If you’re building a house, digging a well, dropping a curb, running an outdoor water pipe, or even putting up a shed, you might need excavation work. Excavation is often the only way to build, and you may have to invest in it even if you want a simple flat patch of ground.
The good news is that excavation is typically relatively cheap – and you can move a lot of dirt without a great deal of investment. However, costs vary depending on the material, disposal sites, and care needed.
For example, you can expect to pay an average of £85 per cubic metre to excavate sites less than 300 metres deep. You can drop that to as low as £45 per cubic metre for simple vacuum excavation. And, if you need manual rather than machine excavation, you could pay as much as twice that for the full job.
Many jobs rely on excavation. For example, building a foundation, building a swimming pool, lowering a curb, levelling ground, putting in drainage, adding channels for pipes and electric, dredging waterways, etc.
Excavation can include:
- Digging a hole for a foundation, pool, basement, etc.
- Grading or levelling ground, either by digging or by adding new material
- Digging channels for a channel foundation
- Compacting and hardening ground
- Changing the soil composition around a foundation for drainage
- Stripping topsoil and turf to preserve it during building
- Stripping away loose materials such as rock, gravel, and topsoil that may interfere with a project
- Horizontal tunnelling for pipes, drainage, etc, after the construction of a building
Many excavation projects include more than one of these. For example, if you’re building a home, you likely want to strip topsoil and turf, grade the land, excavate a basement, excavate channels for the footings, excavate the foundation, and then add a drainage layer. You’d then have to dispose of the removed dirt.
How Much Do Excavation Services Cost?*
Excavation services cost a significantly different rate depending on what you’re doing, what kind of material you’re digging in, and how long it takes.
For example, an excavation job on an open lot will always be easier than the same job in a crowded garden with walls on either side. However, on average, you can expect roughly the following rates:
|Item||Cost per m3|
|Trenches – 100-400 mm||£18-£34|
|Trenches – 400-10,000 mm||£30-£45|
|Excavating Rock /Concrete||£89-£147|
|Compacting||£2-£17 (per m2)|
*Please note, these estimates are based on quotes at the time of writing in April 2023. Actual rates are subject to change and may be different at the time of reading.
8 Excavation Price Factors To Consider
In every case, the cost of excavation will depend on the site, the extra work you need, and the actual services you need. Here, the cost of labour is almost always the most expensive part of the project.
1. Excavation Site Size
The bigger your excavation site, the more you’ll pay for the total project but the less you’ll pay per cubic metre. For larger build-sites, you’ll also have more machinery, which means your project might start out between £3,000-£30,000 depending on whether you have a basement or not.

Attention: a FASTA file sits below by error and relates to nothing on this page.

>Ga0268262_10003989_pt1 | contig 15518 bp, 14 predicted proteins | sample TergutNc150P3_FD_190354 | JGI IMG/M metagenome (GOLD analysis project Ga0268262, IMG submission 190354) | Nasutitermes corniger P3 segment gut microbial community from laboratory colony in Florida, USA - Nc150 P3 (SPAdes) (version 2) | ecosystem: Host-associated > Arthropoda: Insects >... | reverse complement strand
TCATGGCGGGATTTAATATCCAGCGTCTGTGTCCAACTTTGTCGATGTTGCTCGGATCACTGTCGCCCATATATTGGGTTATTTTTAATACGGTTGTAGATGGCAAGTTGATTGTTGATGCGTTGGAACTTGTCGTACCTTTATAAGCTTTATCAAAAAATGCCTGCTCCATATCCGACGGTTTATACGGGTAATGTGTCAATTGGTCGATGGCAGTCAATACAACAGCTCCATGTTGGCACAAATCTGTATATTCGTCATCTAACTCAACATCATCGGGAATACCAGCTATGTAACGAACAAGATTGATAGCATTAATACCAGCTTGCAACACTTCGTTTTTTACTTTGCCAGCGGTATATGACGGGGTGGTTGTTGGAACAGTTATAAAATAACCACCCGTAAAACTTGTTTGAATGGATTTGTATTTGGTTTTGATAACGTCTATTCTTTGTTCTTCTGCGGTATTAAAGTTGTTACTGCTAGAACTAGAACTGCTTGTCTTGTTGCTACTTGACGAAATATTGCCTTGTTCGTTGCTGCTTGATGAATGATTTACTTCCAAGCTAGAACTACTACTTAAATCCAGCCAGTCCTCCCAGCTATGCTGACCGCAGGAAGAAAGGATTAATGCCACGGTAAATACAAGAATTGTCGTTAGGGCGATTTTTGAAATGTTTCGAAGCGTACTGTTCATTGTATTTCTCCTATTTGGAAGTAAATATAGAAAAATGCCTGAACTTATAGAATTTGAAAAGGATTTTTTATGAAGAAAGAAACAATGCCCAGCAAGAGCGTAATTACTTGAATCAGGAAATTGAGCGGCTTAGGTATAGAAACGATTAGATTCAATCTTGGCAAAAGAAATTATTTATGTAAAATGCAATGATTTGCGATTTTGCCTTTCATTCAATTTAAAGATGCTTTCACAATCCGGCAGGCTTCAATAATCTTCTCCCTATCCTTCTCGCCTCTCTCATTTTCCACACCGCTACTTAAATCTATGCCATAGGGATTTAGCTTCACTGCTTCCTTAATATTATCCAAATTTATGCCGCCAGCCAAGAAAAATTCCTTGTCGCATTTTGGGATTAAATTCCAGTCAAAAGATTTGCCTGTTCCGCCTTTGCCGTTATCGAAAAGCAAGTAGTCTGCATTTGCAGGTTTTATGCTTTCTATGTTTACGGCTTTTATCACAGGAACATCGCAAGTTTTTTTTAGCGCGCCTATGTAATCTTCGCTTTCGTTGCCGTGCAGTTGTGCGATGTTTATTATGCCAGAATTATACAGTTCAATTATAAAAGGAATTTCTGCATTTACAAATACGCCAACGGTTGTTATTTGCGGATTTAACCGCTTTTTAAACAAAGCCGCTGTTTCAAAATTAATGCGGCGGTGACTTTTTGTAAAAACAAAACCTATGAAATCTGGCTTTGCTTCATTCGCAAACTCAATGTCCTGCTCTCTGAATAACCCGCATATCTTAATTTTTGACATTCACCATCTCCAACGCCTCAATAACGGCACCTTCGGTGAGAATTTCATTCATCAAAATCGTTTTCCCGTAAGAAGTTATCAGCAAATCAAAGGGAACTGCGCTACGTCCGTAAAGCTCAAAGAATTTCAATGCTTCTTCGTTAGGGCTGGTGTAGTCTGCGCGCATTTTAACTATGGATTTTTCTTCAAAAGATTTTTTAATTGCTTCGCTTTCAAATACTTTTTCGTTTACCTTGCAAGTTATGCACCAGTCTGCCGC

Here, you’ll typically pay £85-£125 per cubic metre in excavation costs – with extra costs added on for pit and trench excavation with reinforced facings. If your house is 76 square metres, a foundation will cost upwards of £6,000.
However, smaller excavations can be more costly. For example, if you’re excavating a small trench or pit in your back garden, you can expect to pay a half-day or day rate – even if the labourer isn’t there the full day. This means you might pay £150 to dig a small trench in your garden – even if it’s only a cubic metre of displaced material.
Most construction companies will charge different rates based on the soil composition they’re working in. You’ll get the best rates with compacted dirt and sand.
Heavy clay may cost more – however, it might not. And, if you have very rocky soil, you can expect to pay more. Excavating large rock or concrete pours can cost hundreds per cubic metre, simply because it takes time and considerable effort to move.
In most cases, you can expect to pay £25-£50 per hour for labour, or an average of £150 per day, per person on site. In addition, you may pay machine or rental fees for heavy equipment, tipper lorries, etc.
For example, if you want to dig a simple trench in your back garden, you can expect to hire 1-2 people for a day to do the digging. They’ll come in, prep the site, dig, and then either dispose of or waste soil or set it to the side so you can fill it back in later.
If you want to dig out footings, you’ll likely get 2-4 people with an excavator and a tipper. You might also get pile drivers and specific equipment intended to dig holes for piles.
Grading equipment and levellers may also cost money to bring on-site, especially if your construction crew has to travel a larger distance. However, in most cases, the cost of travel and the equipment is included in the cost of labour.
For example, for footing foundations, you might have:
- Removing topsoil/turf
- Digging drainage
- Digging foundation
- Compacting ground
- Waste disposal
You’ll likely get the following:
- 2-man team + turf removal machinery
- Grading machine with 2 man-team
- Trench cutter or manual excavation with 2-4 man-team
- Excavator/tipper lorry with 3–4-man team
- Compactor with a 2-man team
This means that you’ll almost always have 2 men on the job, and for a large portion of the work, one will be there for safety and guidance rather than productive work.
In addition, lorry drivers and heavy equipment drivers will likely earn more per hour than manual diggers – so the increased speed of digging may be offset – and you’ll likely only pay a small percentage less for machine excavation than manual.
4. Waste Removal